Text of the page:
In one embodiment, each of memory modules 120 may be a fully buffered dual inline memory module (FB-DIMM) that includes a respective buffer 130A-130C. Buffers 130 may provide an interface between an array of DRAM devices and other FB-DIMMs or host 110 within system 100. The JEDEC Solid State Technology Association has published a draft specification for FB-DIMMs. The JEDEC FB-DIMM specification includes descriptions of the operation of a compliant memory module including the characteristics of buffers, the memory devices that populate memory modules, and the interconnection architecture of FB-DIMMs in a memory system. For example, buffers 130 may comply with an Advanced Memory Buffer (AMB) specification that is included in the FB-DIMM specification. Another aspect of the current FB-DIMM specification requires that an FB-DIMM-compliant memory module may be populated with double data rate 2 synchronous dynamic random access memory (DDRII SDRAM) devices. Alternatively, and/or in future revisions of the JEDEC Specification, FB-DIMMs that support other DRAM technologies such as DDR3 are possible and are contemplated.
In one embodiment, memory modules 120 and memory controller 115 may be interconnected via a number of serial links. For example, memory controller 115 may be coupled to buffer 130A through a bi-directional pair of links 140A and 150A that comply with the section of the JEDEC FB-DIMM specification that covers interconnection of memory modules. Additional links 140B and 150B may interconnect buffers 130A and 130B and so on, forming a ring. Each of links 140 and 150 may comprise a set of parallel lanes. Although only three memory modules 120 are illustrated in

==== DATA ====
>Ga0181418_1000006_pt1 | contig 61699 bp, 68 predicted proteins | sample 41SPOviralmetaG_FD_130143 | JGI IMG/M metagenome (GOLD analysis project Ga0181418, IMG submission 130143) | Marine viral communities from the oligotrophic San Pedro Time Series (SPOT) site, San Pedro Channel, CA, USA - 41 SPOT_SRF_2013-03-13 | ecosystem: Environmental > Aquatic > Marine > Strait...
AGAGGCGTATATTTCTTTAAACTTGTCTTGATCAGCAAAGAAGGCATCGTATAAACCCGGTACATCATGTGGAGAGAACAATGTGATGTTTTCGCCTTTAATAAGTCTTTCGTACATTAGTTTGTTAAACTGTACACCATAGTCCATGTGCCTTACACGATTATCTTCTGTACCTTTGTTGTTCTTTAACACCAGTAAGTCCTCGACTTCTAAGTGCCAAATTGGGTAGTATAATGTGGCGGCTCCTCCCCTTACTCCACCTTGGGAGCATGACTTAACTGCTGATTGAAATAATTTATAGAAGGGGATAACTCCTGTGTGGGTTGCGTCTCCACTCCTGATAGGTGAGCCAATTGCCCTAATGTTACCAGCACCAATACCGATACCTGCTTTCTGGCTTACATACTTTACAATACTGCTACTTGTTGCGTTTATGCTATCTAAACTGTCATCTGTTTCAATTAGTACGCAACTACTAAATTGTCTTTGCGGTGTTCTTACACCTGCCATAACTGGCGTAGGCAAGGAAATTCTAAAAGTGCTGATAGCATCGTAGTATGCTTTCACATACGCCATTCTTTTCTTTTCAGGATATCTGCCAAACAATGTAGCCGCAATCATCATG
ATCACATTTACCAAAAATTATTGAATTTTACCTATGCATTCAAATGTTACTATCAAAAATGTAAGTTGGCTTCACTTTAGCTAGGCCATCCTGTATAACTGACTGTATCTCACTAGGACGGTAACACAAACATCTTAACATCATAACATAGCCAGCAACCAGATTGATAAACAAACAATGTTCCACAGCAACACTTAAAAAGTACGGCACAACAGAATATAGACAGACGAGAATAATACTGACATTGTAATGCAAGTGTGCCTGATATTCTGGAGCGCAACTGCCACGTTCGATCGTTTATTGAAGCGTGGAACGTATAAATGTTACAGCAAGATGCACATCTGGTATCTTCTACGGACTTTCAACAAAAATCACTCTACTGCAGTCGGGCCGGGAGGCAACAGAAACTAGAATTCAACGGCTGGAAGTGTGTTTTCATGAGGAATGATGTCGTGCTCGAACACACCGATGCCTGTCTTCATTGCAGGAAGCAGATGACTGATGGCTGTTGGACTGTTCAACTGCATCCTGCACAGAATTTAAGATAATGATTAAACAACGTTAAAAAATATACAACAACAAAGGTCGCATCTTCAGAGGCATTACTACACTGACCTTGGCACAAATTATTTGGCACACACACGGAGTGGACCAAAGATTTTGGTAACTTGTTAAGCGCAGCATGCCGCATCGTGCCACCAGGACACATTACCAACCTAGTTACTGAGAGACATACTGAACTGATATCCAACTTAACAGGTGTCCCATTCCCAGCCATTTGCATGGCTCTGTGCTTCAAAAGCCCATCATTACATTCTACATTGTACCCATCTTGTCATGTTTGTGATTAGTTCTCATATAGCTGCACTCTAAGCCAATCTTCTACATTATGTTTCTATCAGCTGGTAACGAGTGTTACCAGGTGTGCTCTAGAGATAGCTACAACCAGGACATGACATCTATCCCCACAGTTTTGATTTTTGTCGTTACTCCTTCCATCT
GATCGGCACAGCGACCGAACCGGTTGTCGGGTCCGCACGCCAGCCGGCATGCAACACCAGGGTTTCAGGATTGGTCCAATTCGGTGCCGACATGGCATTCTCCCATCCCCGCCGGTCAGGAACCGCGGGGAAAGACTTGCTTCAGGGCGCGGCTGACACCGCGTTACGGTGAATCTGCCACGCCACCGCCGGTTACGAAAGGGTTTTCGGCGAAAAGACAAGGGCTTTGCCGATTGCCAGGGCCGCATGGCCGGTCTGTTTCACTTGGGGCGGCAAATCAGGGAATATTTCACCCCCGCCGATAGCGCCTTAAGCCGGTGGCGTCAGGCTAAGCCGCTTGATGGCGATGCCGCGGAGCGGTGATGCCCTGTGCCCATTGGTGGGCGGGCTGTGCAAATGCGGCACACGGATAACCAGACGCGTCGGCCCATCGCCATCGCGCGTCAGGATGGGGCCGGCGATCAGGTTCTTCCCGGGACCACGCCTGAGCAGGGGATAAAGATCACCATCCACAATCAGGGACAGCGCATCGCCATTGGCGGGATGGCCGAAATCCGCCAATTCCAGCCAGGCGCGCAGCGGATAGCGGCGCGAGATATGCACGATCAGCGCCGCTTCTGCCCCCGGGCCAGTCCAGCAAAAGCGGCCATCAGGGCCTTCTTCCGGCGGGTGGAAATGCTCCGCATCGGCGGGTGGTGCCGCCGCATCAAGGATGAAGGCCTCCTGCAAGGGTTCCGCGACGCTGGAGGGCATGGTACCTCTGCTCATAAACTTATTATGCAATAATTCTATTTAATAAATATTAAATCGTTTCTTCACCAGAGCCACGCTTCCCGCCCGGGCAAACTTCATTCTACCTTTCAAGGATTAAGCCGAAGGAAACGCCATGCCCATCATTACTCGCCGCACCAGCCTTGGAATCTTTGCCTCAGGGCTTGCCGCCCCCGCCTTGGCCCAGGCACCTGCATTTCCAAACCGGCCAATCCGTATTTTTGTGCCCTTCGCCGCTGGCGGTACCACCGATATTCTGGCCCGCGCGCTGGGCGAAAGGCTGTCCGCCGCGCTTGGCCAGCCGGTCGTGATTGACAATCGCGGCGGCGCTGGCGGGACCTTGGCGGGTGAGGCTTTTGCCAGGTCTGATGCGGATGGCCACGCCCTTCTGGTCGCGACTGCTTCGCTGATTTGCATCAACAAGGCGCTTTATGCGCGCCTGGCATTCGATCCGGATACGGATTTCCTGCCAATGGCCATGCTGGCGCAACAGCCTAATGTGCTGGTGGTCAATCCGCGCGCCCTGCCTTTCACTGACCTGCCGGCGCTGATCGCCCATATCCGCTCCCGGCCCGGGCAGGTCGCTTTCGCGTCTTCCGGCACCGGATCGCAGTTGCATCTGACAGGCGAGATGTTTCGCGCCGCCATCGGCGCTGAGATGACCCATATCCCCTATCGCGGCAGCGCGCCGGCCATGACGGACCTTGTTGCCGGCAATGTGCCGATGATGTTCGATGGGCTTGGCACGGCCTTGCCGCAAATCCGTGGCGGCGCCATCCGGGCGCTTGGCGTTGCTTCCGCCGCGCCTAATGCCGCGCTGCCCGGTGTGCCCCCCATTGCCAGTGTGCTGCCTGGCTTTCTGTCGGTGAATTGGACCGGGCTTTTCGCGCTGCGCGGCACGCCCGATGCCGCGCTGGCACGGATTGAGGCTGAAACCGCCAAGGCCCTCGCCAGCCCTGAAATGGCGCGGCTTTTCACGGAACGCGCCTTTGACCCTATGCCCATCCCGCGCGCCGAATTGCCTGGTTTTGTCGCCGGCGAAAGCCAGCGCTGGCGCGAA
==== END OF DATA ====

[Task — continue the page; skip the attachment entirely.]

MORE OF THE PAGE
Each buffer 130 may receive a clock signal from clock source 140. In the illustrated embodiment, clock source 140 provides a separately buffered reference clock to each of buffers 130. The clock frequency may be one of a variety of frequencies that depend on the capabilities of the DRAM devices of each FB-DIMM. For example, common FB-DIMM devices may receive a reference clock of 133 MHz, 167 MHz, or 200 MHz and achieve a data rate of 532 MHz, 667 MHz, or 800 MHz, respectively. Buffer 130 may also convey a clock enable/disable signal (CKE) to either or both memory ranks within the associated memory module 120 in response to a CKE command received from memory controller 115. In the discussions that follow, disabling the clock for a given memory rank may be referred to as CKE throttling. A detailed description of the generation and transmission of CKE commands is provided below.
In operation, requests to access memory modules are initiated by software executing within host 110. Among the memory requests that may be conveyed to a memory module are read, write, initialization, control, and synchronization requests. In one embodiment, memory requests may be processed by memory controller 115 and conveyed to memory modules 120 within a frame of a fixed number of bits. Such requests may be referred to as “southbound” requests. For example, a southbound write request may comprise address, data, and command information packaged as a frame of 12 bits on each of ten lanes comprising links 140. Responses from memory modules 120 may also be conveyed back to memory controller 115 within a frame of a fixed number of bits. Such requests may be referred to as “northbound” requests. For example, a northbound response to a read request may comprise data packaged as a frame of between 12 to 14 bits on each of 12 lanes comprising links 150. Alternatively, the number of bits per frame and the number of lanes per link may vary from embodiment to embodiment depending on the desired aggregate bandwidth, space constraints on the number of connections, and other design criteria.